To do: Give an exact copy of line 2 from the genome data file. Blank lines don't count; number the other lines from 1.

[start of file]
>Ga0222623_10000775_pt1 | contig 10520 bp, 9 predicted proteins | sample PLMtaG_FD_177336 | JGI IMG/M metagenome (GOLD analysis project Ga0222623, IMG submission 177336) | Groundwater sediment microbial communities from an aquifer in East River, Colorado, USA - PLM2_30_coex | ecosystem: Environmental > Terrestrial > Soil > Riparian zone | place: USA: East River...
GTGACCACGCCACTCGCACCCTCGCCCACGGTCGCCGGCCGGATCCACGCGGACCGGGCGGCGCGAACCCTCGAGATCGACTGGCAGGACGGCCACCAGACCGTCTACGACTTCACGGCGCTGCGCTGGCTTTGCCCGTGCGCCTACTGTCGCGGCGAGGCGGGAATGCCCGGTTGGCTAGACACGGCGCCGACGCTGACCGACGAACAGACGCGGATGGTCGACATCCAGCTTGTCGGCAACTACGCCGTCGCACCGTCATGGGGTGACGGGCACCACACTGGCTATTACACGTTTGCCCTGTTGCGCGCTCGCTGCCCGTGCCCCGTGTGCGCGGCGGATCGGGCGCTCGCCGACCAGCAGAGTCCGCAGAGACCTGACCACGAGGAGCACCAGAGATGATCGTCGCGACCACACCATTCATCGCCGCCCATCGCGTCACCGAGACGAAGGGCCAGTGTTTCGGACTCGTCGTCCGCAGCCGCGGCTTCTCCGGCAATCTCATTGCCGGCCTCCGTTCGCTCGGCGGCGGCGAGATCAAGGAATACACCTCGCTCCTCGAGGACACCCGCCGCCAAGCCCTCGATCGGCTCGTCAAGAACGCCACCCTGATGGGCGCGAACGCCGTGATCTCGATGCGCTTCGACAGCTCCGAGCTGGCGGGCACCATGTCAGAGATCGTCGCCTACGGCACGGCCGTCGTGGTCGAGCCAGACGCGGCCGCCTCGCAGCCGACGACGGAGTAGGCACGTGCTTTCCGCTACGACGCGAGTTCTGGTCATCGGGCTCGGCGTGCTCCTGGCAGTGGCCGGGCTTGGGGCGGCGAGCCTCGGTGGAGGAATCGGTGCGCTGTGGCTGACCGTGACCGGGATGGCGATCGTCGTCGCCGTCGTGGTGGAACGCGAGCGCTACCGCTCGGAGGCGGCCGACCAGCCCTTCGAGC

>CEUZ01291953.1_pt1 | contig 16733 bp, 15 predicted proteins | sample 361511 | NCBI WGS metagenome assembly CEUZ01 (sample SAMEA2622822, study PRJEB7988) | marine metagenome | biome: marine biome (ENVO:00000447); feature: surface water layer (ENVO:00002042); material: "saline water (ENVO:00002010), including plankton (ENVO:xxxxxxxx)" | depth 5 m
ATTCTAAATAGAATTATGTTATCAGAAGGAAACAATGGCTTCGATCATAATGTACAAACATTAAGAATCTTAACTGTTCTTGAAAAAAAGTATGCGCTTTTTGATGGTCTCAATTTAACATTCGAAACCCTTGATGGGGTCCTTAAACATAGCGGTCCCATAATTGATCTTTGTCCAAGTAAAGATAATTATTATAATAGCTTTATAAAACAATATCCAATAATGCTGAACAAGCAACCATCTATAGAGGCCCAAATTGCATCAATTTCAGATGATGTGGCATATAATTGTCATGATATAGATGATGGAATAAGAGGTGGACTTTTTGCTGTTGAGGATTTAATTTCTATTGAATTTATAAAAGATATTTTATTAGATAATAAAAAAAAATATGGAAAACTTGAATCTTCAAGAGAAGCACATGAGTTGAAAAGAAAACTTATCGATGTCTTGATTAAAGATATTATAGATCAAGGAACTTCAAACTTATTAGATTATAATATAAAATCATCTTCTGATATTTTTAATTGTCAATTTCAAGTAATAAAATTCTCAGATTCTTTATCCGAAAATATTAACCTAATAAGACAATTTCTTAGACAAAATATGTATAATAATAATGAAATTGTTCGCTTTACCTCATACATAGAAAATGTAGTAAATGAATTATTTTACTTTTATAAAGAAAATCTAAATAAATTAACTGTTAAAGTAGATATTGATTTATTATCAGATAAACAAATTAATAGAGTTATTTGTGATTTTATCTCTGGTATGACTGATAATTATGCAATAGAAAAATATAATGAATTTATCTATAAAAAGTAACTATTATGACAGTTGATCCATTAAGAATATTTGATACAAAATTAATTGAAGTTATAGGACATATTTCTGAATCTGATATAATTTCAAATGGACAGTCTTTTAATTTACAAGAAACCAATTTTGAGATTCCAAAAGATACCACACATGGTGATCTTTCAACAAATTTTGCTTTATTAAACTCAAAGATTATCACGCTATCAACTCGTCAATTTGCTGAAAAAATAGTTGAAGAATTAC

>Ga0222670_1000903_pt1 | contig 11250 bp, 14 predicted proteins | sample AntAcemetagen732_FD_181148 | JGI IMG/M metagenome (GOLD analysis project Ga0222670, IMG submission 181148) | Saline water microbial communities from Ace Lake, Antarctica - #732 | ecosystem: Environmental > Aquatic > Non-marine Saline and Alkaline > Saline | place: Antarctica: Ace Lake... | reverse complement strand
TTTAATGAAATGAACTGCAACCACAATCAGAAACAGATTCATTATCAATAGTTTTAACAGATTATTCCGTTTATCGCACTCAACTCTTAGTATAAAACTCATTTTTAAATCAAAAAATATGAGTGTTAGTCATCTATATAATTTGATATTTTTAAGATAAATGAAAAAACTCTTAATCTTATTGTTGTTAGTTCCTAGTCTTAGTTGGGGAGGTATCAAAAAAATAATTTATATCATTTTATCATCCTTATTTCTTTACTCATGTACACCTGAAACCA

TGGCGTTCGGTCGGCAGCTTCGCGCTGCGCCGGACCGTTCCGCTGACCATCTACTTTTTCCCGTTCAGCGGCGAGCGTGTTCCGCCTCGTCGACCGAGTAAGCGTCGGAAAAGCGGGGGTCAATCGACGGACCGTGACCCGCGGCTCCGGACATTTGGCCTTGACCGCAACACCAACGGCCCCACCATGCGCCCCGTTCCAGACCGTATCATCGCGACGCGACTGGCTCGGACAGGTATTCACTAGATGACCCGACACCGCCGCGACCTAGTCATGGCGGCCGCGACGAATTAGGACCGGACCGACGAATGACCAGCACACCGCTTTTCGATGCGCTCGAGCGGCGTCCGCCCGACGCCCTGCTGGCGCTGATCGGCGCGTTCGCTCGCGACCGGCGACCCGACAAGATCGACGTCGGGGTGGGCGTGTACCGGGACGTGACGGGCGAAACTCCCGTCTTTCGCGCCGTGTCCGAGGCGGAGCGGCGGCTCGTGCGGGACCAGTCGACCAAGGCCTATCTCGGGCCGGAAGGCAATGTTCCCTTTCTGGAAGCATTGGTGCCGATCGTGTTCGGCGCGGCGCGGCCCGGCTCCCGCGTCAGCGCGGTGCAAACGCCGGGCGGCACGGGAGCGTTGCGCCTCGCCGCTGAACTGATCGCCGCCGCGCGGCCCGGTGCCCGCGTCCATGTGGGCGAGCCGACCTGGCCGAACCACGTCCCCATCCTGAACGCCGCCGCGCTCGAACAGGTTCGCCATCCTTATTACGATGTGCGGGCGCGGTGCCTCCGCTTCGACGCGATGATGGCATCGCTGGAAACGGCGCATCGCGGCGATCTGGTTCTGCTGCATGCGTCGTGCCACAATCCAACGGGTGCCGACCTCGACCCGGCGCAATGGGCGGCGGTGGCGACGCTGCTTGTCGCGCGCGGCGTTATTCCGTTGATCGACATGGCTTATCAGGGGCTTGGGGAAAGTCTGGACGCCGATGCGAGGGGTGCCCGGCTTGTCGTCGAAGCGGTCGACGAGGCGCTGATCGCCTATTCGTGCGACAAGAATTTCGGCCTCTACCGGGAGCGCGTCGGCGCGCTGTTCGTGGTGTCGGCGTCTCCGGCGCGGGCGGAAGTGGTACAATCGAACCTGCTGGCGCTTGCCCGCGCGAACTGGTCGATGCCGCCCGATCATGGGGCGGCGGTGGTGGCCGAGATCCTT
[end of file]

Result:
GTGACCACGCCACTCGCACCCTCGCCCACGGTCGCCGGCCGGATCCACGCGGACCGGGCGGCGCGAACCCTCGAGATCGACTGGCAGGACGGCCACCAGACCGTCTACGACTTCACGGCGCTGCGCTGGCTTTGCCCGTGCGCCTACTGTCGCGGCGAGGCGGGAATGCCCGGTTGGCTAGACACGGCGCCGACGCTGACCGACGAACAGACGCGGATGGTCGACATCCAGCTTGTCGGCAACTACGCCGTCGCACCGTCATGGGGTGACGGGCACCACACTGGCTATTACACGTTTGCCCTGTTGCGCGCTCGCTGCCCGTGCCCCGTGTGCGCGGCGGATCGGGCGCTCGCCGACCAGCAGAGTCCGCAGAGACCTGACCACGAGGAGCACCAGAGATGATCGTCGCGACCACACCATTCATCGCCGCCCATCGCGTCACCGAGACGAAGGGCCAGTGTTTCGGACTCGTCGTCCGCAGCCGCGGCTTCTCCGGCAATCTCATTGCCGGCCTCCGTTCGCTCGGCGGCGGCGAGATCAAGGAATACACCTCGCTCCTCGAGGACACCCGCCGCCAAGCCCTCGATCGGCTCGTCAAGAACGCCACCCTGATGGGCGCGAACGCCGTGATCTCGATGCGCTTCGACAGCTCCGAGCTGGCGGGCACCATGTCAGAGATCGTCGCCTACGGCACGGCCGTCGTGGTCGAGCCAGACGCGGCCGCCTCGCAGCCGACGACGGAGTAGGCACGTGCTTTCCGCTACGACGCGAGTTCTGGTCATCGGGCTCGGCGTGCTCCTGGCAGTGGCCGGGCTTGGGGCGGCGAGCCTCGGTGGAGGAATCGGTGCGCTGTGGCTGACCGTGACCGGGATGGCGATCGTCGTCGCCGTCGTGGTGGAACGCGAGCGCTACCGCTCGGAGGCGGCCGACCAGCCCTTCGAGC